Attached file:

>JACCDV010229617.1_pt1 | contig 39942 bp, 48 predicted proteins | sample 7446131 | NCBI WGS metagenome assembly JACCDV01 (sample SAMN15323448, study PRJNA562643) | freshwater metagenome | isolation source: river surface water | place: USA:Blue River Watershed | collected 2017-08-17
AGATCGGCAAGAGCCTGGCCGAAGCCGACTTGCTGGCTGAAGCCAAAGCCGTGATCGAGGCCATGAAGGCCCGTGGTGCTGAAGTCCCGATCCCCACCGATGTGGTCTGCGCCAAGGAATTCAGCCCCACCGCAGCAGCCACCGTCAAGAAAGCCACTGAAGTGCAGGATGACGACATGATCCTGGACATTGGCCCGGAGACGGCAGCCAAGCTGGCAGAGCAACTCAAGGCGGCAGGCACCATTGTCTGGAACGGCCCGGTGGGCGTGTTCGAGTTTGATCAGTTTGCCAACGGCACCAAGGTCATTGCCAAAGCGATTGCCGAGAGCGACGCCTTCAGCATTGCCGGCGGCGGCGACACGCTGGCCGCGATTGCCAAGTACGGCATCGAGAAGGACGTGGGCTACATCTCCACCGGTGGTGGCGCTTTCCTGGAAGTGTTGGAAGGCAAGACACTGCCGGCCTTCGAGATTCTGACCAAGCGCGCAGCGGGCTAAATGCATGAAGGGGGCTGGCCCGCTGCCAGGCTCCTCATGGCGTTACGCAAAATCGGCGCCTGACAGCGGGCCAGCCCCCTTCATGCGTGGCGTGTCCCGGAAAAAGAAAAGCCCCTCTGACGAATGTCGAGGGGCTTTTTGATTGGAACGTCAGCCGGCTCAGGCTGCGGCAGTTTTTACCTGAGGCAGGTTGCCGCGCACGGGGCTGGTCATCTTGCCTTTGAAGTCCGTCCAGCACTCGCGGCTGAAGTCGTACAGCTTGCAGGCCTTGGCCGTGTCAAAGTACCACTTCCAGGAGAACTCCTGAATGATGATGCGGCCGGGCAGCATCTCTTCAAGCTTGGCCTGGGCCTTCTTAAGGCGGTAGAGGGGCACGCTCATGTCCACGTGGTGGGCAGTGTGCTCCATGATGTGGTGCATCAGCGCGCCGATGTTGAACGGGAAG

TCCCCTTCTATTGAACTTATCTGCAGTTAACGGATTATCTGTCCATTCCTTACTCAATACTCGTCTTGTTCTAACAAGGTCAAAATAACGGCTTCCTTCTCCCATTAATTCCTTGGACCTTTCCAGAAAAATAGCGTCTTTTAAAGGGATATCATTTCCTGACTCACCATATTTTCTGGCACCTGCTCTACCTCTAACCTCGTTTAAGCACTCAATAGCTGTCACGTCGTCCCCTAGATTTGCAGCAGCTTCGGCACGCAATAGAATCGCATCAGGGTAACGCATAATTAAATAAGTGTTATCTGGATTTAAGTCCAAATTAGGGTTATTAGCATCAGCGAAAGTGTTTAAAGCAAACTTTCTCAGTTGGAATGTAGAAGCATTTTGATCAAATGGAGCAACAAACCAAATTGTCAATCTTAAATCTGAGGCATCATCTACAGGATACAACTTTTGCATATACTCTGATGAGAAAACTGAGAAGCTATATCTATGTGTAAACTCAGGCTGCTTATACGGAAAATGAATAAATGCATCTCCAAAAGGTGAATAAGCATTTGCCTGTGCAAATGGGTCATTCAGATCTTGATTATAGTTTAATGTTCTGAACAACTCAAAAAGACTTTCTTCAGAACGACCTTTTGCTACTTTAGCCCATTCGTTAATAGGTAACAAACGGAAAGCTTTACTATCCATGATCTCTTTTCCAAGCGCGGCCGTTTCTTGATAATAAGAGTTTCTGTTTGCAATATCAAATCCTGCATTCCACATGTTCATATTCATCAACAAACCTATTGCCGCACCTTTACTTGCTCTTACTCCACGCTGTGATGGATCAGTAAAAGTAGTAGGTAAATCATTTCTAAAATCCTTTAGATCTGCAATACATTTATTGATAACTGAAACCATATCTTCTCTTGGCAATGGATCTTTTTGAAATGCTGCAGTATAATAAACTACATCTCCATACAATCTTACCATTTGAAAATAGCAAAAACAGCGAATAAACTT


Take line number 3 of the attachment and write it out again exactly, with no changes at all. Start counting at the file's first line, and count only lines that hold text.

TCCCCTTCTATTGAACTTATCTGCAGTTAACGGATTATCTGTCCATTCCTTACTCAATACTCGTCTTGTTCTAACAAGGTCAAAATAACGGCTTCCTTCTCCCATTAATTCCTTGGACCTTTCCAGAAAAATAGCGTCTTTTAAAGGGATATCATTTCCTGACTCACCATATTTTCTGGCACCTGCTCTACCTCTAACCTCGTTTAAGCACTCAATAGCTGTCACGTCGTCCCCTAGATTTGCAGCAGCTTCGGCACGCAATAGAATCGCATCAGGGTAACGCATAATTAAATAAGTGTTATCTGGATTTAAGTCCAAATTAGGGTTATTAGCATCAGCGAAAGTGTTTAAAGCAAACTTTCTCAGTTGGAATGTAGAAGCATTTTGATCAAATGGAGCAACAAACCAAATTGTCAATCTTAAATCTGAGGCATCATCTACAGGATACAACTTTTGCATATACTCTGATGAGAAAACTGAGAAGCTATATCTATGTGTAAACTCAGGCTGCTTATACGGAAAATGAATAAATGCATCTCCAAAAGGTGAATAAGCATTTGCCTGTGCAAATGGGTCATTCAGATCTTGATTATAGTTTAATGTTCTGAACAACTCAAAAAGACTTTCTTCAGAACGACCTTTTGCTACTTTAGCCCATTCGTTAATAGGTAACAAACGGAAAGCTTTACTATCCATGATCTCTTTTCCAAGCGCGGCCGTTTCTTGATAATAAGAGTTTCTGTTTGCAATATCAAATCCTGCATTCCACATGTTCATATTCATCAACAAACCTATTGCCGCACCTTTACTTGCTCTTACTCCACGCTGTGATGGATCAGTAAAAGTAGTAGGTAAATCATTTCTAAAATCCTTTAGATCTGCAATACATTTATTGATAACTGAAACCATATCTTCTCTTGGCAATGGATCTTTTTGAAATGCTGCAGTATAATAAACTACATCTCCATACAATCTTACCATTTGAAAATAGCAAAAACAGCGAATAAACTT